Sheriff Mike Tregre calls for New Year’s Eve Holiday Safety
New Year’s Eve marks the annual tradition of bidding farewell to the past year and ringing in the New Year with celebrations that often include alcohol as a part of the festivities. All too often, people drive after they have had too much to drink.
In 2009, there were 10,839 people killed in the U.S. in alcohol impaired-driving crashes-32% of total traffic fatalities for the year. “Busy roadways throughout the holidays always increase the risk of more drunken drivers,” said Sheriff Tregre.
“Yes, the holidays are about celebrating with family and friends, but it’s important that you celebrate safely. You can help reduce holiday traffic accidents by having a plan before the New Year’s Eve party starts. It’s everyone’s responsibility to plan how they will get home safely. Promote the designated driver program, respect each designated driver, and don’t let friends drive drunk,” cautioned Sheriff Tregre.
Keep in mind that just being sober on New Year’s Eve, doesn’t guarantee that the other driver is. There is no way to predict when an alcohol-related accident will happen. However, there are some things that drivers can do to reduce their chances of being injured, and more easily recognize a potentially dangerous situation.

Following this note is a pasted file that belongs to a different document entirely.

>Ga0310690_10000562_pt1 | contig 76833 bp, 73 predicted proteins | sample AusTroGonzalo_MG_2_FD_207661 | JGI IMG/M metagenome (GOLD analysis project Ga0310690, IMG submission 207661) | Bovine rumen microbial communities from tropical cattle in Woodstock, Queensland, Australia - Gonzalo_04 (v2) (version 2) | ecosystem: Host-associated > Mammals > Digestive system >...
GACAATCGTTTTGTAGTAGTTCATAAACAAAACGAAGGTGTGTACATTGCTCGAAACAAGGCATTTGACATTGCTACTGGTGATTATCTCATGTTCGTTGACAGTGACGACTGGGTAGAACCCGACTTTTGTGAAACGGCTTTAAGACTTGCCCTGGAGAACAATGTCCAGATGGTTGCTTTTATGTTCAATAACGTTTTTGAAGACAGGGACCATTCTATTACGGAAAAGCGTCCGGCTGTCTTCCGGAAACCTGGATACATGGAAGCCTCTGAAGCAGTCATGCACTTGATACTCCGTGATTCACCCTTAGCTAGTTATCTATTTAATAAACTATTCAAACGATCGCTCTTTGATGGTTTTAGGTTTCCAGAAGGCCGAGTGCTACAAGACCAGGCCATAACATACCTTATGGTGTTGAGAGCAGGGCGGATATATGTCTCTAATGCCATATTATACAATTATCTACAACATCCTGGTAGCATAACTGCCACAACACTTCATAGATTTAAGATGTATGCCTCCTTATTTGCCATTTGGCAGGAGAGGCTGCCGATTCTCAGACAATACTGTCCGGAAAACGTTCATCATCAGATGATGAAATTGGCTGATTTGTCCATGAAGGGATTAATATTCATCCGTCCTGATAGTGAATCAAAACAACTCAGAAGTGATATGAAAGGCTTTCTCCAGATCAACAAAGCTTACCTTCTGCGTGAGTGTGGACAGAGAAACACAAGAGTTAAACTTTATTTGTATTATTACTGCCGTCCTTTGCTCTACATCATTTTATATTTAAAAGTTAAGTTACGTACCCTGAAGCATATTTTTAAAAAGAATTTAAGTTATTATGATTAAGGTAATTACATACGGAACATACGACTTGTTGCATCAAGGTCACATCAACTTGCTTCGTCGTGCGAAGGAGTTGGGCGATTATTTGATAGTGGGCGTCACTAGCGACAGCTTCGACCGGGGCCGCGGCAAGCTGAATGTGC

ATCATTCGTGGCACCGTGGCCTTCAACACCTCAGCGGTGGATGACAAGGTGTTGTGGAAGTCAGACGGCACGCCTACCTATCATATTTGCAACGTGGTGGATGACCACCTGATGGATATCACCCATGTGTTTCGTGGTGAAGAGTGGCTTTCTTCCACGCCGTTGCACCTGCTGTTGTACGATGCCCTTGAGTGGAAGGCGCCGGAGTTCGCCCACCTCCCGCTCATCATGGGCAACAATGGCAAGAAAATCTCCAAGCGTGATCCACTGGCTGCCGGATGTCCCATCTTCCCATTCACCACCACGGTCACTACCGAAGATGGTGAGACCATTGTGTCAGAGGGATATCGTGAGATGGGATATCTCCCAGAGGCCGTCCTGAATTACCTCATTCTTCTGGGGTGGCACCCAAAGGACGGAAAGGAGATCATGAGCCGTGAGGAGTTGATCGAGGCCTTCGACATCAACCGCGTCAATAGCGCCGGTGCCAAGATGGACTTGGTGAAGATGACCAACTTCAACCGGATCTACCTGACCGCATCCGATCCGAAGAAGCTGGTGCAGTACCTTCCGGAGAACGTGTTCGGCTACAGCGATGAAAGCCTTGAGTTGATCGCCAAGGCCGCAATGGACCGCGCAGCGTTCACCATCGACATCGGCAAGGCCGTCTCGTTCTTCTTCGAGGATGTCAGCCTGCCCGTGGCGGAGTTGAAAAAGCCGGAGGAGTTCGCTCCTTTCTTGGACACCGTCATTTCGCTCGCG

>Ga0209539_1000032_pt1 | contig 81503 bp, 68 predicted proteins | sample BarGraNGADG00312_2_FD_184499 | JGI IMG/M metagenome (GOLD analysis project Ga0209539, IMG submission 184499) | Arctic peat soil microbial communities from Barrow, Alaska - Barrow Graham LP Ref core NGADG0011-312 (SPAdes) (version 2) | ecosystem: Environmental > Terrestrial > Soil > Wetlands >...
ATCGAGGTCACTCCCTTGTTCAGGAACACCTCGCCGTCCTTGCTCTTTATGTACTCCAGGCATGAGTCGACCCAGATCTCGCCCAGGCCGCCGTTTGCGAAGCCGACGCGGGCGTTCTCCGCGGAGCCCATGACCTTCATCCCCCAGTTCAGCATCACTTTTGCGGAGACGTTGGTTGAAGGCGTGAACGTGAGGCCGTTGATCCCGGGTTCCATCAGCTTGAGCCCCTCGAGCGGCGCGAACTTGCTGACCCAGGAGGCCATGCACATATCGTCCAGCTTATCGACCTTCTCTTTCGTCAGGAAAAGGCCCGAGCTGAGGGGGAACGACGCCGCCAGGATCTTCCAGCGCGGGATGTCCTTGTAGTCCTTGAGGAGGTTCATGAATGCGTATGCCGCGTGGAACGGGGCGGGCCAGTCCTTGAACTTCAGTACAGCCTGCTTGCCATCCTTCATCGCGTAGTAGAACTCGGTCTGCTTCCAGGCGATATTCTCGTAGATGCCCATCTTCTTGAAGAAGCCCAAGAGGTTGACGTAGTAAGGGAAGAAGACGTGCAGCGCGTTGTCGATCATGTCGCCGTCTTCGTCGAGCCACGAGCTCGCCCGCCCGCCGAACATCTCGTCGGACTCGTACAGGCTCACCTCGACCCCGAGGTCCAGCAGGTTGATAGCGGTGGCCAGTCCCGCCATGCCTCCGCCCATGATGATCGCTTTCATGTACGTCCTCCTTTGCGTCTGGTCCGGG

Warning Signs of an Intoxicated Driver
Driver traveling ten miles per hour below the posted speed limit / Driver suddenly stops for no apparent reason.
Traveling too closely to other vehicles.
Inconsistent use of turn signals.
Driving without turning headlights on.
Drifting in a straight line at a slight angle to the roadway.
To Protect Yourself
Call your local law enforcement agency and report the driver: Take note of the driver’s exact location and be prepared to give an accurate description of the car including make, model, color and most important, the license plate number
Always wear your seatbelt.
Do not follow a suspected intoxicated driver too closely because he or she may make sudden stops.
Do not disregard any traffic signals in an attempt to keep the driver in sight.
Do not compromise your own safety by getting overly involved with what the drunk driver is doing.
If the driver stops, do not attempt to detain him or her.
Date: December 20, 2012